Friday, April 1, 2016

Spa Day


Since December, my girls have been super busy with holiday parties, red carpet events, couture and ready-to-wear catwalk shows. Always ready to strike a pose at any time of the day or night, they've lent their images to Twitter, Facebook and Instagram. They’ve worked hard and are tired. So this year, I decided to treat them to a little pampering, restoration & relaxation with our own… day at the spa!

Though I do not store my team under glass, my dolls require very little special care because they are constantly changing in and out of clothes for photo shoots and moving about the house. Even those not used on a regular basis have their clothes changed four times annually to correspond with the seasons. Still, most dolls are in front of the camera so their faces must be flawless and devoid of dust. A few have suffered stains as a result of their lust for black garments. And a few2 of my trusted Barbie Model Muses have started showing their age (gasp) by not being able to put that hand on the hip anymore.  And…I had a group of homeless dollies show up on my doorstep after spending a year in friend’s garage. They needed baths. Their hair needed tending to. A few had “skin issues.”

Before we get started, let's remove dolly's clothing and slip her into a robe. Click HERE for the tutorial on making a kimono style robe. I also use "finger" towels I found at the dollar store. They are smaller than the typical wash cloths, measuring roughly 9x9" (22x22cm).

Daily Maintenance
Rub-a-dub-dub, nine girls in a stainless steel tub...
Some collectors wipe their dolls with wet-wipes once a month. Since most of my dolls are handled and moved about rather often, I do not feel the need to do this. However I do  make a habit of keeping my ladies out of direct sunlight to keep them from fading or discoloring. I’ve also read that it is best to keep them away from fluorescent light which can turn dolls greenish in time. I once bought a second hand doll which smells of jasmin. And though it’s nice to smell her, I’m not at all tempted to share my love of perfume because the essential oils can stain vinyl dolls rather easily.

On the other hand, last year, a lot of homeless dollies found their way to my doorstep after spending a year in an abandoned garage. I washed them all down using a mild dishwashing detergent and warm water and washed their hair. A couple of them were suffering from sticky legs. After washing and drying them off, I rubbed the legs down with a little bit baby powder. This also helps when putting pants on them!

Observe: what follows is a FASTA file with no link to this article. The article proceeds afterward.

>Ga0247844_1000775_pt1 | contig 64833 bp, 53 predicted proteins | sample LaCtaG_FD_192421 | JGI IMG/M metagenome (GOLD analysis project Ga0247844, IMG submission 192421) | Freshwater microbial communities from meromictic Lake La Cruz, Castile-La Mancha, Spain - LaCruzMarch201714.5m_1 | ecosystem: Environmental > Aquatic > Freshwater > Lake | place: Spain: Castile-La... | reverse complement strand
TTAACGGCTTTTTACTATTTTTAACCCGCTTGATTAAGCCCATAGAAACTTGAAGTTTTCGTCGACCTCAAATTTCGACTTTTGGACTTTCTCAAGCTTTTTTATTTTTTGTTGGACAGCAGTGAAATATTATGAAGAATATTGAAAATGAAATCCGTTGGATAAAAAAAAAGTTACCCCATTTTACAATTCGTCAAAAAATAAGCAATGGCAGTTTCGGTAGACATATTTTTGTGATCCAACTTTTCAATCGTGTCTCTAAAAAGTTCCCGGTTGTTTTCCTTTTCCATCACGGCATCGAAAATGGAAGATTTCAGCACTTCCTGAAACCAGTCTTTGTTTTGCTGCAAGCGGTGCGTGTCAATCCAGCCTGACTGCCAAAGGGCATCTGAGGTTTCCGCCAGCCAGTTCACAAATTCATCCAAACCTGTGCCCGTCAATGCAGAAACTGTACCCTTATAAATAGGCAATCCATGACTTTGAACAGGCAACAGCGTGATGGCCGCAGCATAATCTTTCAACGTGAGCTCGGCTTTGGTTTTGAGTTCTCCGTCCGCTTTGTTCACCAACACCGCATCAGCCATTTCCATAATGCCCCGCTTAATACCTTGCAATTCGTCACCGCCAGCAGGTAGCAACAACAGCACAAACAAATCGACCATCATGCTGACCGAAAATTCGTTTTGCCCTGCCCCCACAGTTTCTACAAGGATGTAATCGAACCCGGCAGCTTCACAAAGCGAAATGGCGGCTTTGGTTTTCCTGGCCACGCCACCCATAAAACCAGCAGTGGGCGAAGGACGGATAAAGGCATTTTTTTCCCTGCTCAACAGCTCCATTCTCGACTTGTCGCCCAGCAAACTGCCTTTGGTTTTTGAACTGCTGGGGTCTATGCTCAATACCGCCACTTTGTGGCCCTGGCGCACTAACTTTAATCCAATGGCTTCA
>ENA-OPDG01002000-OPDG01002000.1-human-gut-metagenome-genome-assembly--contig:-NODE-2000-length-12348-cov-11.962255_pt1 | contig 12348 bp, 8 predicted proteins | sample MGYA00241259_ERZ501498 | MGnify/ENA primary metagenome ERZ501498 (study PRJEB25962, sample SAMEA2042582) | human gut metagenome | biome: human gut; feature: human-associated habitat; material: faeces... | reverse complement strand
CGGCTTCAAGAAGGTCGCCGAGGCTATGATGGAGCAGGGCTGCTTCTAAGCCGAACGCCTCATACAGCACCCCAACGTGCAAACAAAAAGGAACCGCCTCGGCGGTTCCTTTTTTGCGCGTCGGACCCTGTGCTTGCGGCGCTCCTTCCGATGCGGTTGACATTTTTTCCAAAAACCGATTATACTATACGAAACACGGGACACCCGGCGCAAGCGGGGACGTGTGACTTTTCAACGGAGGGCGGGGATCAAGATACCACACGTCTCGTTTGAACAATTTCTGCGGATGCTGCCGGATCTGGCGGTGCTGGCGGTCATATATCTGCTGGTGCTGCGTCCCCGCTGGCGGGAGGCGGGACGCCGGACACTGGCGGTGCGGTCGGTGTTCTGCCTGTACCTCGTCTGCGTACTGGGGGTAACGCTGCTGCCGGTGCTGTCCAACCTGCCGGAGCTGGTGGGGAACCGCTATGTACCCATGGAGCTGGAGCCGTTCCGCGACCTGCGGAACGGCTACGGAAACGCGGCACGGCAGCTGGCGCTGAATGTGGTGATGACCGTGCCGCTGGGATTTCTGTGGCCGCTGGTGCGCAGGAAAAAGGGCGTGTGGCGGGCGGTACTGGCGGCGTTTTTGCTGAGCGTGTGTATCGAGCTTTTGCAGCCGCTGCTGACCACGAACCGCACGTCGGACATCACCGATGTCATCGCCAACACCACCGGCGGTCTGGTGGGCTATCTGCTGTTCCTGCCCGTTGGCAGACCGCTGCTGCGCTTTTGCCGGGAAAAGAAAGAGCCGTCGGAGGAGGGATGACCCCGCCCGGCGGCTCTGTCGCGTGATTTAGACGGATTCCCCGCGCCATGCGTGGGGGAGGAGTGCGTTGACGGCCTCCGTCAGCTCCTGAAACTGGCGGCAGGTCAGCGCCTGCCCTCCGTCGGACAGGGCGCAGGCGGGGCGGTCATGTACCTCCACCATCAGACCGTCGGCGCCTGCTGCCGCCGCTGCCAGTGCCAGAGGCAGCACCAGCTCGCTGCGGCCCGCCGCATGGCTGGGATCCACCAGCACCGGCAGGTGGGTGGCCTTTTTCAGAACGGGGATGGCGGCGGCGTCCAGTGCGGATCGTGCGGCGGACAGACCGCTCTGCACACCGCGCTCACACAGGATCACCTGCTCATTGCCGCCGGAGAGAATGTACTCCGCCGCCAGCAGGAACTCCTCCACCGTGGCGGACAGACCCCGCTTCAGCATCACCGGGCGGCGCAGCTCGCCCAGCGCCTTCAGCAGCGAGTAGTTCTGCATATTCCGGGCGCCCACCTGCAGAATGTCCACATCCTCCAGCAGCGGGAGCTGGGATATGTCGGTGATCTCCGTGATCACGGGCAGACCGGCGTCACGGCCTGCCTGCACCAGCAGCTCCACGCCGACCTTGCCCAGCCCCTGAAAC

Dusty Details
Look carefully and you can see dust around the eyes.
Use soft makeup or artist brush to gently brush dust from the crevices.

Watch for dust that settles in tiny crevices around eyes, the nose and the corners of their mouths. This is very important before photographing them. It is most noticeable with medium to dark toned dolls. Hold a magnifying glass in one hand and use a soft paint brush the other to brush away the dust.
For more stubborn or encrusted dust or dirt, use a cotton swap moistened with water.
If the doll is particularly dusty or has dirt settled around her facial features, take a cotton swab, moisten with water and gently wipe.
More tips on cleaning and the care of dolls can be found at
Kaylee’s Korner (The Beauty Parlour)

Removing Stains
My girls love black, navy, red… the main culprits in staining vinyl dolls. And they sometimes pay for their pleasure. The chemicals in some fabrics tend interact with the materials used in doll making. Left on over an extended amount of time, these clothes can create unsightly “bruises” on dolly’s body. This includes not only some of the clothes you make for them but also,  the manufacturer's clothes that come with the doll. There are no set rules in terms of how long the doll can wear dark toned clothes before the stains set in, but in general, I try not to leave a dark or vivid colors on my dolls for more than a couple months at a time. The cheaper the fabric the more you should be vigilant and the more often you should change the garment. Other options: Wrap the doll’s body with plastic wrap to prevent the color from leaching into the vinyl, line the garment with a light tone fabric, make protective undergarments. OR….take your chances and remove the stain if need be.